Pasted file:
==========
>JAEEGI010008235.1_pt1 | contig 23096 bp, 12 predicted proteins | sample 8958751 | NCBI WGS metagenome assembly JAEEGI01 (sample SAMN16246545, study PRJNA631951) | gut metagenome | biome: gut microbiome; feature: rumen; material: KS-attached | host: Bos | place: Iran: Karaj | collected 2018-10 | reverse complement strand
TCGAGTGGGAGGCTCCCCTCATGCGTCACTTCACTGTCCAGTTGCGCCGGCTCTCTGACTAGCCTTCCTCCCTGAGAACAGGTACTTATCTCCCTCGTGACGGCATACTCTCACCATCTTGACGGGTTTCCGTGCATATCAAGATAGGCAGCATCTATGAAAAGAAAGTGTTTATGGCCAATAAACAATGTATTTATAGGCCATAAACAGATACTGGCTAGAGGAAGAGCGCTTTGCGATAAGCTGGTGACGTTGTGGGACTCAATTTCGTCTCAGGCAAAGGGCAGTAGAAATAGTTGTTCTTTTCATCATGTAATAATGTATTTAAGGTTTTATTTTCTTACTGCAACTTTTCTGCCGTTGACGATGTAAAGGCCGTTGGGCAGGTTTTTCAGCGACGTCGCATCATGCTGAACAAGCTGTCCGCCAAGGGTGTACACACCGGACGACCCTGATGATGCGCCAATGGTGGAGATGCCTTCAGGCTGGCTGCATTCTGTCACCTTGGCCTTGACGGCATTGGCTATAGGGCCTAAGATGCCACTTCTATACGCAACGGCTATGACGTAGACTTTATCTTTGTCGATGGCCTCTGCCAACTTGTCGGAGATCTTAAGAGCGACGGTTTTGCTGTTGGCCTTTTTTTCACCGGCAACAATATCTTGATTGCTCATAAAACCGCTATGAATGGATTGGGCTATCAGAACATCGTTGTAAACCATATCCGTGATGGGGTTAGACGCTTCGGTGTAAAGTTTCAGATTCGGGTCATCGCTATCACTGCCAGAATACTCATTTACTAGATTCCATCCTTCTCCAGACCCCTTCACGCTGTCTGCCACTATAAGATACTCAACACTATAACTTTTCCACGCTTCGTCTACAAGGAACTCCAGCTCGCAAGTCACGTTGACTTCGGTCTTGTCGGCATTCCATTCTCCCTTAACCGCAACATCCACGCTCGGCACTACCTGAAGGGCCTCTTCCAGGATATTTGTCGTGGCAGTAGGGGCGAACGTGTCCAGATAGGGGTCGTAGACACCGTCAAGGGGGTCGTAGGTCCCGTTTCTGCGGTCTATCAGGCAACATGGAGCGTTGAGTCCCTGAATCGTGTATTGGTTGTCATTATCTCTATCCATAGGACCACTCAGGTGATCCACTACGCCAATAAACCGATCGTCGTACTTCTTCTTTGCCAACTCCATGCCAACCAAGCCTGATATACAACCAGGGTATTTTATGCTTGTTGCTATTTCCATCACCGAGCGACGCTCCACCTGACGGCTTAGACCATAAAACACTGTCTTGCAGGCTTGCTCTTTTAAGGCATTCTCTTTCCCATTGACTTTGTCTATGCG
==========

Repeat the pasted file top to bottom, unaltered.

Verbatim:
>JAEEGI010008235.1_pt1 | contig 23096 bp, 12 predicted proteins | sample 8958751 | NCBI WGS metagenome assembly JAEEGI01 (sample SAMN16246545, study PRJNA631951) | gut metagenome | biome: gut microbiome; feature: rumen; material: KS-attached | host: Bos | place: Iran: Karaj | collected 2018-10 | reverse complement strand
TCGAGTGGGAGGCTCCCCTCATGCGTCACTTCACTGTCCAGTTGCGCCGGCTCTCTGACTAGCCTTCCTCCCTGAGAACAGGTACTTATCTCCCTCGTGACGGCATACTCTCACCATCTTGACGGGTTTCCGTGCATATCAAGATAGGCAGCATCTATGAAAAGAAAGTGTTTATGGCCAATAAACAATGTATTTATAGGCCATAAACAGATACTGGCTAGAGGAAGAGCGCTTTGCGATAAGCTGGTGACGTTGTGGGACTCAATTTCGTCTCAGGCAAAGGGCAGTAGAAATAGTTGTTCTTTTCATCATGTAATAATGTATTTAAGGTTTTATTTTCTTACTGCAACTTTTCTGCCGTTGACGATGTAAAGGCCGTTGGGCAGGTTTTTCAGCGACGTCGCATCATGCTGAACAAGCTGTCCGCCAAGGGTGTACACACCGGACGACCCTGATGATGCGCCAATGGTGGAGATGCCTTCAGGCTGGCTGCATTCTGTCACCTTGGCCTTGACGGCATTGGCTATAGGGCCTAAGATGCCACTTCTATACGCAACGGCTATGACGTAGACTTTATCTTTGTCGATGGCCTCTGCCAACTTGTCGGAGATCTTAAGAGCGACGGTTTTGCTGTTGGCCTTTTTTTCACCGGCAACAATATCTTGATTGCTCATAAAACCGCTATGAATGGATTGGGCTATCAGAACATCGTTGTAAACCATATCCGTGATGGGGTTAGACGCTTCGGTGTAAAGTTTCAGATTCGGGTCATCGCTATCACTGCCAGAATACTCATTTACTAGATTCCATCCTTCTCCAGACCCCTTCACGCTGTCTGCCACTATAAGATACTCAACACTATAACTTTTCCACGCTTCGTCTACAAGGAACTCCAGCTCGCAAGTCACGTTGACTTCGGTCTTGTCGGCATTCCATTCTCCCTTAACCGCAACATCCACGCTCGGCACTACCTGAAGGGCCTCTTCCAGGATATTTGTCGTGGCAGTAGGGGCGAACGTGTCCAGATAGGGGTCGTAGACACCGTCAAGGGGGTCGTAGGTCCCGTTTCTGCGGTCTATCAGGCAACATGGAGCGTTGAGTCCCTGAATCGTGTATTGGTTGTCATTATCTCTATCCATAGGACCACTCAGGTGATCCACTACGCCAATAAACCGATCGTCGTACTTCTTCTTTGCCAACTCCATGCCAACCAAGCCTGATATACAACCAGGGTATTTTATGCTTGTTGCTATTTCCATCACCGAGCGACGCTCCACCTGACGGCTTAGACCATAAAACACTGTCTTGCAGGCTTGCTCTTTTAAGGCATTCTCTTTCCCATTGACTTTGTCTATGCG